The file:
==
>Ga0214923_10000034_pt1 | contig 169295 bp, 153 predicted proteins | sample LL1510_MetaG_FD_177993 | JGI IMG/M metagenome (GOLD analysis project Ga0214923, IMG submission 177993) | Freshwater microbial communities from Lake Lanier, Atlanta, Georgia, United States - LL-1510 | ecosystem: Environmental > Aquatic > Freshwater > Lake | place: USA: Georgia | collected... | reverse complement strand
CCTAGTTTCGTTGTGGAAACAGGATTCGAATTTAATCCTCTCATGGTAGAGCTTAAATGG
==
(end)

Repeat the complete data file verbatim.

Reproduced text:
>Ga0214923_10000034_pt1 | contig 169295 bp, 153 predicted proteins | sample LL1510_MetaG_FD_177993 | JGI IMG/M metagenome (GOLD analysis project Ga0214923, IMG submission 177993) | Freshwater microbial communities from Lake Lanier, Atlanta, Georgia, United States - LL-1510 | ecosystem: Environmental > Aquatic > Freshwater > Lake | place: USA: Georgia | collected... | reverse complement strand
CCTAGTTTCGTTGTGGAAACAGGATTCGAATTTAATCCTCTCATGGTAGAGCTTAAATGG